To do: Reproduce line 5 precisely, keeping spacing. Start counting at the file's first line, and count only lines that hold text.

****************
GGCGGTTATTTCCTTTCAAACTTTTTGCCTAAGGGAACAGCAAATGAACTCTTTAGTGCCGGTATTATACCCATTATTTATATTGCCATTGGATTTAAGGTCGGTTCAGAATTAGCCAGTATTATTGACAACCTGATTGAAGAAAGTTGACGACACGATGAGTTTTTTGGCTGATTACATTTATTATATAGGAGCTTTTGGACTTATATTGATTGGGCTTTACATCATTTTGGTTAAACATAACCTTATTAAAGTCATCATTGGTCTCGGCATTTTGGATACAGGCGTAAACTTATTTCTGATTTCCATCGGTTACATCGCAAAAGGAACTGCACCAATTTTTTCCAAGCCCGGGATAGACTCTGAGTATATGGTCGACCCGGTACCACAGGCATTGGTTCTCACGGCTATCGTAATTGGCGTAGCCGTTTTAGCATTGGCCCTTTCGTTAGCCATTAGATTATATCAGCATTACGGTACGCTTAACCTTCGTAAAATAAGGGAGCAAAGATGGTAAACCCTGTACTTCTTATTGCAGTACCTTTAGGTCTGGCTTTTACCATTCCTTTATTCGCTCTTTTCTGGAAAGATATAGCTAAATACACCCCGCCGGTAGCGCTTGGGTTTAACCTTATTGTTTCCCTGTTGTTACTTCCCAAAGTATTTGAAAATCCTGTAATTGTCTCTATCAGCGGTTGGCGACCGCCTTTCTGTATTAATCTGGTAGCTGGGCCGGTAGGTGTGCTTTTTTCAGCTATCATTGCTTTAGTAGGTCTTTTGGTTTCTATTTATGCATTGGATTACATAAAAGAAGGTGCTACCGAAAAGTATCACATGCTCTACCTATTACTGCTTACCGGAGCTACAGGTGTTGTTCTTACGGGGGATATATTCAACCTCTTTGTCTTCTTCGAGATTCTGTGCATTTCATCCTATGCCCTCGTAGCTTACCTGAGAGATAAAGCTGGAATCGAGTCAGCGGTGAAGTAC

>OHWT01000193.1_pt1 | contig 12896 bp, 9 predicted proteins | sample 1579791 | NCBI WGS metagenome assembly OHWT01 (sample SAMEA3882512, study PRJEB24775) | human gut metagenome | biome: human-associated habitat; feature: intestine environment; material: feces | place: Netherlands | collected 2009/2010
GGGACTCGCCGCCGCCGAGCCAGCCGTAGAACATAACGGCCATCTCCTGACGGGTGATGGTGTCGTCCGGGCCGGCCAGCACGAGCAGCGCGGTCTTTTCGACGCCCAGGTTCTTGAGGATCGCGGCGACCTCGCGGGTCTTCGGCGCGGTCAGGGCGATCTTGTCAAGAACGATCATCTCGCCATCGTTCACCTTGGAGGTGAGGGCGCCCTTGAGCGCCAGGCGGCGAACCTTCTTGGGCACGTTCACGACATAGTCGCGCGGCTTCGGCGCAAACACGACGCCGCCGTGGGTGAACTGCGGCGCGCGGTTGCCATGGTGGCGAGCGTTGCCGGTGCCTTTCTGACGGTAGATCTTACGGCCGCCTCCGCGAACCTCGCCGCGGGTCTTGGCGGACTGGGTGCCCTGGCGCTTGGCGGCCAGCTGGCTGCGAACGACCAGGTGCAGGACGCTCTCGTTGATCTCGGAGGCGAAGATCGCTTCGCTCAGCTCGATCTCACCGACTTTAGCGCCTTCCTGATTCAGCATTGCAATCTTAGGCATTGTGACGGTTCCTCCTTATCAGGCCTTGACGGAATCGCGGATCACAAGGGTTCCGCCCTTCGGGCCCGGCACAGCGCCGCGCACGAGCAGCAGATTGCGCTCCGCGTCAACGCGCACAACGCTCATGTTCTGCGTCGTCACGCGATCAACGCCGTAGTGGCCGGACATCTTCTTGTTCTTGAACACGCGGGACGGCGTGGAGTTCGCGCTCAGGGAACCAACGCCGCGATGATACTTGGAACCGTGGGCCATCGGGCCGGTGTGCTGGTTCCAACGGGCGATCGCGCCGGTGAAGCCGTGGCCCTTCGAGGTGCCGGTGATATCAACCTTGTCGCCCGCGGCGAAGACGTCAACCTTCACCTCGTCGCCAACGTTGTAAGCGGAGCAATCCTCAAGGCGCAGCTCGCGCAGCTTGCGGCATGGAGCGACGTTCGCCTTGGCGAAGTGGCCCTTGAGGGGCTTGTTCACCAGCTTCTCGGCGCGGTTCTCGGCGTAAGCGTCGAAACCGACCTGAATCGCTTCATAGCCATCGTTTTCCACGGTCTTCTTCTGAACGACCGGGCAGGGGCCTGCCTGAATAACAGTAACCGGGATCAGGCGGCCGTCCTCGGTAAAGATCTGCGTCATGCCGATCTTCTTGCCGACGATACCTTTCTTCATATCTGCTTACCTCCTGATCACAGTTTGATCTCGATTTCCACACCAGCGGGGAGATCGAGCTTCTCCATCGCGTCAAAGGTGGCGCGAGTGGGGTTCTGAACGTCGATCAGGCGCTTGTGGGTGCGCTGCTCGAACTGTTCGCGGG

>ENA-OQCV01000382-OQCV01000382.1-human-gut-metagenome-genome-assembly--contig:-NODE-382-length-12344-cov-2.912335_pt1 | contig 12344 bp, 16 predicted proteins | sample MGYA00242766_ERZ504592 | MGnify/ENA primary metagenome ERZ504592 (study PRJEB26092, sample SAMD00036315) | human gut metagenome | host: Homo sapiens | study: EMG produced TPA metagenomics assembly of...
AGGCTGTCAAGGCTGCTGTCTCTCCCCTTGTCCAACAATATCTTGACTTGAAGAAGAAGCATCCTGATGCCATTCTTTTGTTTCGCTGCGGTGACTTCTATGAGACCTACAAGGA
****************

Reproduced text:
AGGCTGTCAAGGCTGCTGTCTCTCCCCTTGTCCAACAATATCTTGACTTGAAGAAGAAGCATCCTGATGCCATTCTTTTGTTTCGCTGCGGTGACTTCTATGAGACCTACAAGGA